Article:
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Opioid crisis must be addressed at all levels

Lincoln County and Brookhaven will soon have a tool to help fight the opioid epidemic. Gov. Phil Bryant and other officials announced Thursday that state troopers, and local law enforcement, will begin carrying an overdose antidote.

It’s the first step taken by a state task force trying to combat abuse and overdoses.

The Department of Mental Health is issuing 1,450 doses of naloxone nasal spray to troopers and narcotics agents, paying for it with part of a $3.6 million federal grant, according to The Associated Press. The department will also issue the antidote to police and sheriff’s departments, starting in Lincoln, Pike and Walthall counties.

Though officials didn’t say why those counties would be the first to receive the antidote, we can guess why. The number of prescriptions for painkillers filled in Lincoln County last year was greater than the population.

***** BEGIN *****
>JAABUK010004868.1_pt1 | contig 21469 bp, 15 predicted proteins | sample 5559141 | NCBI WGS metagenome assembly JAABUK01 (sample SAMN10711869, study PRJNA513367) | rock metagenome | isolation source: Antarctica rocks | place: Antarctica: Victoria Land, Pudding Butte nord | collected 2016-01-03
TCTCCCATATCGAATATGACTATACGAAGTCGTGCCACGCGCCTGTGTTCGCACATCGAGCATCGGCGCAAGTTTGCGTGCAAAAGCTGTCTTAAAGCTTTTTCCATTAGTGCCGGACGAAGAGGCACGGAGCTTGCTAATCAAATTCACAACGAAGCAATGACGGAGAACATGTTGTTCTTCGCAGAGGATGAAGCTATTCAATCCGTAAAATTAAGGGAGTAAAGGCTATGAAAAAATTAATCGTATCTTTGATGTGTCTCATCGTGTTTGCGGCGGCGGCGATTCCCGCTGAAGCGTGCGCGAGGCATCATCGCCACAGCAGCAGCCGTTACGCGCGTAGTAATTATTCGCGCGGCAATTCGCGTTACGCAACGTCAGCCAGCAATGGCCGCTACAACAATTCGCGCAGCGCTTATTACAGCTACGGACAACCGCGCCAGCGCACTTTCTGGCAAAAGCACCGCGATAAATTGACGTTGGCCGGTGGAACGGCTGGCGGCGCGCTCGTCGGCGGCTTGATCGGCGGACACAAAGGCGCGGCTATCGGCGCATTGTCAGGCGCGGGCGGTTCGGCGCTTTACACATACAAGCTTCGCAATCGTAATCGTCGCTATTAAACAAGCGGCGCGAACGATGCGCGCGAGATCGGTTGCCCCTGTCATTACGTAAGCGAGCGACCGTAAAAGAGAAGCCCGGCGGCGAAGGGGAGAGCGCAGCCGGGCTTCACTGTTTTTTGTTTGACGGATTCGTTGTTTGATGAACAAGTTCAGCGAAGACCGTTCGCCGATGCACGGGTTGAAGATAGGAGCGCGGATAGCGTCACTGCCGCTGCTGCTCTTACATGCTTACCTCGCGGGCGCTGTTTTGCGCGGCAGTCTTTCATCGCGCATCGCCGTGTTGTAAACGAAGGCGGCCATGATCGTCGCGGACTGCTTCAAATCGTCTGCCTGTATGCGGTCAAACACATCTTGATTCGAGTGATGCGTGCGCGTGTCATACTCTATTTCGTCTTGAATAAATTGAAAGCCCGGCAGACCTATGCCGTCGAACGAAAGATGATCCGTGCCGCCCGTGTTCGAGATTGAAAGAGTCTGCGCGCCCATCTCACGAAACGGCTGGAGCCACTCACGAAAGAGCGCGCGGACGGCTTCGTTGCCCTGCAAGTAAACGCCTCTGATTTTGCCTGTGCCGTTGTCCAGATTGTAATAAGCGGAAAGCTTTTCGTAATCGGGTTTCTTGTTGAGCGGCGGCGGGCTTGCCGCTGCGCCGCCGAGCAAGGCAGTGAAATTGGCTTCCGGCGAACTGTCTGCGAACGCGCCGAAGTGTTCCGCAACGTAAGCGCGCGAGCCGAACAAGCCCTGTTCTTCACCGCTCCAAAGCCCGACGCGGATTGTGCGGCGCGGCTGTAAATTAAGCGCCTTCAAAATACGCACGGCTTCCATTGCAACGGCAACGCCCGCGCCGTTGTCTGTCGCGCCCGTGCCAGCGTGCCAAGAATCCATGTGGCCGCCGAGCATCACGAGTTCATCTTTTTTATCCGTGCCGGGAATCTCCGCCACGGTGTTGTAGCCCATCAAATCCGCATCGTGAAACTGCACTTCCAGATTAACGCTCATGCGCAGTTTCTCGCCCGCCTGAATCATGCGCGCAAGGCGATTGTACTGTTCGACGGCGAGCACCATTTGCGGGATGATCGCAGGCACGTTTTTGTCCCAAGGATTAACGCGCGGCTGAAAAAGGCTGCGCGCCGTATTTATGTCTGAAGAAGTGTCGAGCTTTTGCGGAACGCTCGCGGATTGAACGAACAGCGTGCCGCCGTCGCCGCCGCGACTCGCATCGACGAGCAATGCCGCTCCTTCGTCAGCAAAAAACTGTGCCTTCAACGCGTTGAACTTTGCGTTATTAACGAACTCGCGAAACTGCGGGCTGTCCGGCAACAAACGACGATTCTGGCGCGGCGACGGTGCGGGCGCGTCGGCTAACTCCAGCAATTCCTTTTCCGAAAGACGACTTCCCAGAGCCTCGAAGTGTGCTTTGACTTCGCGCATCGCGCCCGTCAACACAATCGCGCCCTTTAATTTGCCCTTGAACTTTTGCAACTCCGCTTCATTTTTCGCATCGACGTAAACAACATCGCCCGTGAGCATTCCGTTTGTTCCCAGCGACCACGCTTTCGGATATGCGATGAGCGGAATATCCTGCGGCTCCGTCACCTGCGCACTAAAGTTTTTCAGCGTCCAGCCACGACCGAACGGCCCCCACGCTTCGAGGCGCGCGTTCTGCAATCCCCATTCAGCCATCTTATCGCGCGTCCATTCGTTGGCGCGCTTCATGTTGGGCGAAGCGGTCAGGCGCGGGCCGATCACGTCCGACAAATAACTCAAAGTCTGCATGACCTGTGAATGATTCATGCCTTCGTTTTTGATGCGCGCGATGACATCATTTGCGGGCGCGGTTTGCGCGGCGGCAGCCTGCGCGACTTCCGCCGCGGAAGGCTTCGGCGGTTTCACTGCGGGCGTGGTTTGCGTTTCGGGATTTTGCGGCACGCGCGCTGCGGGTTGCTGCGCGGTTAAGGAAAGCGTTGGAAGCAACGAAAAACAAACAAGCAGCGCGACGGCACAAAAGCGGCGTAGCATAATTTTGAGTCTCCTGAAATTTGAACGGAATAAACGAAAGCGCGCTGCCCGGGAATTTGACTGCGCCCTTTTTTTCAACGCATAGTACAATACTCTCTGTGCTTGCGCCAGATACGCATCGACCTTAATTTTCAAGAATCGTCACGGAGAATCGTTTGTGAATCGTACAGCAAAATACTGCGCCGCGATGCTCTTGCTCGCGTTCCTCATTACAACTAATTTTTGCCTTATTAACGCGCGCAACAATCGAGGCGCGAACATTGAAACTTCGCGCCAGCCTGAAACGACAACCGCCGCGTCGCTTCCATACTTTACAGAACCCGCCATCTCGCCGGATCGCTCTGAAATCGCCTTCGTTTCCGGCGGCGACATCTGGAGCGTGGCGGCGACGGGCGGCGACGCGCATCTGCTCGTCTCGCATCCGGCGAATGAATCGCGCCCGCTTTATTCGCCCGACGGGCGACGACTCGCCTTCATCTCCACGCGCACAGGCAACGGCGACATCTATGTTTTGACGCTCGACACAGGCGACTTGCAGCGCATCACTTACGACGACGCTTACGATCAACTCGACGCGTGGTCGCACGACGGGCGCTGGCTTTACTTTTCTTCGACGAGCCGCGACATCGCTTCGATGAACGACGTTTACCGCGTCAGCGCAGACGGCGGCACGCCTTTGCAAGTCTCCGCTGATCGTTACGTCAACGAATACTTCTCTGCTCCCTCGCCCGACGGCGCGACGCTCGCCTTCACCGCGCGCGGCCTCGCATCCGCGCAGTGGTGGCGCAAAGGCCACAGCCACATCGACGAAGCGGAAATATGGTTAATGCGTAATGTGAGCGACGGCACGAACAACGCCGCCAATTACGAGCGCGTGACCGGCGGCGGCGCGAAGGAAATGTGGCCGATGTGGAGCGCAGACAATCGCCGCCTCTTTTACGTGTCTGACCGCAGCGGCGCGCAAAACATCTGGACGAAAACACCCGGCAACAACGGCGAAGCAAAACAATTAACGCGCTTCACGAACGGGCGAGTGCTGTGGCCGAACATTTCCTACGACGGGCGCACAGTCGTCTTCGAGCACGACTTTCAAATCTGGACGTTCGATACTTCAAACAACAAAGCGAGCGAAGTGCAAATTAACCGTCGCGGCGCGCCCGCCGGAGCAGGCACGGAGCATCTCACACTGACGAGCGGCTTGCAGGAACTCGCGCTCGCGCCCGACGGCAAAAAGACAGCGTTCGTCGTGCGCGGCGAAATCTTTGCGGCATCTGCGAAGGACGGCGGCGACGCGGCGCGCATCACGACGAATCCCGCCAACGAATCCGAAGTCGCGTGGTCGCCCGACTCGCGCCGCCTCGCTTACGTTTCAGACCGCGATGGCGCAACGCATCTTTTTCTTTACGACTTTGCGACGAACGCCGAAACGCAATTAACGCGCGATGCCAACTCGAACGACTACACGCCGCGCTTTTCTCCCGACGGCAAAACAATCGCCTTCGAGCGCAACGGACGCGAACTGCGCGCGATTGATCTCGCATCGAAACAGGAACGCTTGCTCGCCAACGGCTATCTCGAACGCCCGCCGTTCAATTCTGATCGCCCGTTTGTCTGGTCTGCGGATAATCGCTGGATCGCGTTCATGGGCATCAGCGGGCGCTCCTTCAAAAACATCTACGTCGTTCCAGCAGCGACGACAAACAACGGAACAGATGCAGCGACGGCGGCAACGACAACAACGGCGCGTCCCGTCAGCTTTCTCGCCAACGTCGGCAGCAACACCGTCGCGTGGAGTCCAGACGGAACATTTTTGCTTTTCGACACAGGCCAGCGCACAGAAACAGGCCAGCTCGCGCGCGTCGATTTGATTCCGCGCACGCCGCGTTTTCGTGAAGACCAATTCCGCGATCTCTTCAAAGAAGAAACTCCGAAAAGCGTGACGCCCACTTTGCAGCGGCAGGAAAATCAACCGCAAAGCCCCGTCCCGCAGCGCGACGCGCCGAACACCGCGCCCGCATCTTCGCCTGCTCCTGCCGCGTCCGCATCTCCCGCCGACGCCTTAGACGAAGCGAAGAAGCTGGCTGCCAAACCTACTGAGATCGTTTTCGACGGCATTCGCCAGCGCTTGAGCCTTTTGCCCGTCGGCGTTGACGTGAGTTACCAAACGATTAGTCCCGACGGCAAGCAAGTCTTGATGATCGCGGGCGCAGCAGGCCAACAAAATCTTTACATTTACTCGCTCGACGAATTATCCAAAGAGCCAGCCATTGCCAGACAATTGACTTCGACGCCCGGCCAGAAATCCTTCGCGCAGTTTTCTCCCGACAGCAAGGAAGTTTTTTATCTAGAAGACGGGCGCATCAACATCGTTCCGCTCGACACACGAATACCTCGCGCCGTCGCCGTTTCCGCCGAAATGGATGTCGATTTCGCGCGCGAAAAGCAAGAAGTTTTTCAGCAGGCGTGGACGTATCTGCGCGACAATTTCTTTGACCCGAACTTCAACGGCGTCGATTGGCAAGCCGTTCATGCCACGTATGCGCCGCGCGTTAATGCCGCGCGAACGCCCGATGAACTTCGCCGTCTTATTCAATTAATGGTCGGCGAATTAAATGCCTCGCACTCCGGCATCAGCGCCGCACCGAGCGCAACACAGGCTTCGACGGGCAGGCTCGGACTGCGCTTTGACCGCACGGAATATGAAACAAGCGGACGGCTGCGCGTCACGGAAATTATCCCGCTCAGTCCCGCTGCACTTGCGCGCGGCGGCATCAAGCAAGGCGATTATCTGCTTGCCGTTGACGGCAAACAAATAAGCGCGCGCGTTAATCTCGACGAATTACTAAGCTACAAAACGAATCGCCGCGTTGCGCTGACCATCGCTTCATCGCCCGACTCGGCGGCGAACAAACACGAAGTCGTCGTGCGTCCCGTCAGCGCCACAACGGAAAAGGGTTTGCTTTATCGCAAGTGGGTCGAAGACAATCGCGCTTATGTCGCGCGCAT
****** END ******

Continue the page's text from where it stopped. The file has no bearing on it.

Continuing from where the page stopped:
“That’s a really good barometer of just how big the problem is,” John Dowdy, director of the Mississippi Bureau of Narcotics, said.

Last year, 211 people died from overdoses in Mississippi. Nationwide, as many as 59,000-65,000 died from drug overdoses in 2016. The number was 10,000 in 2015.

That’s more than the peak number of gun deaths annually (in 1993), the peak number of deaths during the AIDS crisis (1995) and more than the peak number of car crash deaths (1972), the New York Times reported. More Americans died from drug overdoses in 2016 than were killed in the Vietnam War.

Opioid deaths are a national health crisis that must be addressed at the local, state and federal levels. Providing naloxone will no doubt save lives and it’s a good first step toward fighting the problem. But it will take significant resources aimed at education and treatment to make a real dent in it.